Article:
Women's police force[edit | edit source]
Grantham is notable as being the first place in the world to recruit and train women police officers. Grantham was the first provincial force to ask the newly formed Women’s Police Service to supply them with occasional policewomen, recognising them as particularly useful for dealing with women and juveniles. In 1915, Grantham magistrates swore in Mrs Edith Smith, making her the first proper policewoman in Britain with full powers of arrest.
Resources[edit | edit source]
Find Neighboring Parishes[edit | edit source]
- Type the name of the parish in the search bar
- Click on the location pin on the map
- Choose Options from the pop up box
- Click "List Contiguous Parishes" to find the neighboring parishes
Civil Registration[edit | edit source]
Birth, marriages and deaths were kept by the government, from July 1837 to the present day. The civil registration article tells more about these records. There are several Internet sites with name lists or indexes. A popular site is FreeBMD.
Church Records[edit | edit source]
The Church of England (Anglican) became the official state religion in 1534, with the reigning monarch as its Supreme Governor.
Non-Conformist refers to all other religious denominations that are not the official state religion.
Church of England[edit | edit source]
Due to the increasing access of online records:
- Individual parish coverage for databases in this table are inconsistent and should be verified
- Dates in the following table are approximate
Hover over the collection's title for more information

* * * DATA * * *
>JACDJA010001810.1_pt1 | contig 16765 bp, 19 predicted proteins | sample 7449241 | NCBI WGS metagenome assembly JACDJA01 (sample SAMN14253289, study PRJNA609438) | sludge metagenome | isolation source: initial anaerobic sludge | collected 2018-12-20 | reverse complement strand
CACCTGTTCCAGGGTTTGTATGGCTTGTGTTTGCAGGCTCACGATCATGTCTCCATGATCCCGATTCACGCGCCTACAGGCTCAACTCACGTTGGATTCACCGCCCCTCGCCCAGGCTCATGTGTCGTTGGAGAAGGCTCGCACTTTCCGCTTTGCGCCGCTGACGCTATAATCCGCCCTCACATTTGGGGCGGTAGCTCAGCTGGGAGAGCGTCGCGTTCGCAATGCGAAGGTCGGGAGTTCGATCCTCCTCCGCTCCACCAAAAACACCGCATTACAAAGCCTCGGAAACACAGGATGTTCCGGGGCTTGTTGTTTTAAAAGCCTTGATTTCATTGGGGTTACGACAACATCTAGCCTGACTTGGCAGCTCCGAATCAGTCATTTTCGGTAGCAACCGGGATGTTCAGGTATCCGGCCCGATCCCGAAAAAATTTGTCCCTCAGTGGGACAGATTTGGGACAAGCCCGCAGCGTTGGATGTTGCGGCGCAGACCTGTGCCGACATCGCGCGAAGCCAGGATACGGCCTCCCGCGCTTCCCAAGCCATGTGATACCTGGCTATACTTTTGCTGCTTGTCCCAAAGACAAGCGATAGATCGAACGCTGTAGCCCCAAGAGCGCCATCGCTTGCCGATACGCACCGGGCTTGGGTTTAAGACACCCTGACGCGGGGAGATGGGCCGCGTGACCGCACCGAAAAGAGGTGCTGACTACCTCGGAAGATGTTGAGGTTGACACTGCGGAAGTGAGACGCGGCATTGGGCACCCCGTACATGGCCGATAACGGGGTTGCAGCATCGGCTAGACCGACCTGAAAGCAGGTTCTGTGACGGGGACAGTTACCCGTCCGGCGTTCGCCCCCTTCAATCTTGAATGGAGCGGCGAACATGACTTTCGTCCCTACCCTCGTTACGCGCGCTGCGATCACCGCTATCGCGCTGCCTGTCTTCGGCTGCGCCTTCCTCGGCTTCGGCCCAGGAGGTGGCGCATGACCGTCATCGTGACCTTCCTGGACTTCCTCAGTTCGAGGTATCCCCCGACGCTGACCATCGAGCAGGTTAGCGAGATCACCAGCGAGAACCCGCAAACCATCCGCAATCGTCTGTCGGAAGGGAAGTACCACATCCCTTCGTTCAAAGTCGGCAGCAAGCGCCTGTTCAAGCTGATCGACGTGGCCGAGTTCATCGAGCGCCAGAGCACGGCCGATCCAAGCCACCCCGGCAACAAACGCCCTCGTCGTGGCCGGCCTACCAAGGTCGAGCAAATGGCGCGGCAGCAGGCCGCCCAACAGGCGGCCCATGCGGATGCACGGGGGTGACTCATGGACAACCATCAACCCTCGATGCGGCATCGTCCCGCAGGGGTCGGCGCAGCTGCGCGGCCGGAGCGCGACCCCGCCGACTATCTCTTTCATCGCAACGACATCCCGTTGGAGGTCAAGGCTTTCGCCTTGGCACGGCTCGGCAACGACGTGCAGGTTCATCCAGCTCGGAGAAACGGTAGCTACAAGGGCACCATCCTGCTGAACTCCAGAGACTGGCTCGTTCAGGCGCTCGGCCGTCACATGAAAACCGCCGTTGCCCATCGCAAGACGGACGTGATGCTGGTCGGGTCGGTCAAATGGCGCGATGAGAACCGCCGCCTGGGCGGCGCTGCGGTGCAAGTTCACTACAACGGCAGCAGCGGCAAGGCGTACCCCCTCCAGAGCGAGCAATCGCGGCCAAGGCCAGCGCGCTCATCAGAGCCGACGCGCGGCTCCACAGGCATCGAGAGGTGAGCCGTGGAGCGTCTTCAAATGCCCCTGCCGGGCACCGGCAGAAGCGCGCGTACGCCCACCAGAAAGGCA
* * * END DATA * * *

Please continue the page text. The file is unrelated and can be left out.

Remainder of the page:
|Grantham Online Parish Records|
|FamilySearch Parish Registers-Lincolnshire|
|Bishop's Transcripts - FamilySearch Catalog|
|Find My Past-Lincolnshire ($)|
|Find My Past Banns-Lincolnshire ($)|
|Find My Past Marriage Licence Bonds and Allegations-Lincolnshire ($)|
|Find My Past Marriage Index-Lincolnshire ($)|
|Ancestry-England & Wales, Birth, Christening, Marriage and Death Indexes ($)|
|Databases with Known Incomplete Parish Coverage|
|Boyd's Marriage Indexes-FMP (Free)|
|National Burial Index-FMP (Free)|
These databases have incomplete parish coverage.
- Joiner Marriage Index - Lincolnshire ($)
- The Genealogist Parish Registers - Lincolnshire ($)
- UK Websites for Parish Records - Links to online genealogical records
- Online Genealogical Index - Links to online genealogical records
Non-Conformists (All other Religions)[edit | edit source]
- 1717 England & Wales, Roman Catholics, 1717 at FindMyPast ($), index and images (coverage may vary)
Census Records[edit | edit source]
Census records from 1841 to 1911 are available online. For access, see England Census. Census records from 1841 to 1891 are also available on film through a Family History Center or at the Family History Library.
Poor Law Unions[edit | edit source]
Probate Records[edit | edit source]
Records of wills, administrations, inventories, indexes, etc. were filed by the court with jurisdiction over this parish. Go to Lincolnshire Probate Records to find the name of the court having primary jurisdiction. Scroll down in the article to the section Court Jurisdictions by Parish.
Maps and Gazetteers[edit | edit source]
Maps are a visual look at the locations in England. Gazetteers contain brief summaries about a place.
Websites[edit | edit source]
References[edit | edit source]
- Lewis, Samuel A., A Topographical Dictionary of England(1848), pp. 325-332. Date accessed: 21 August 2013.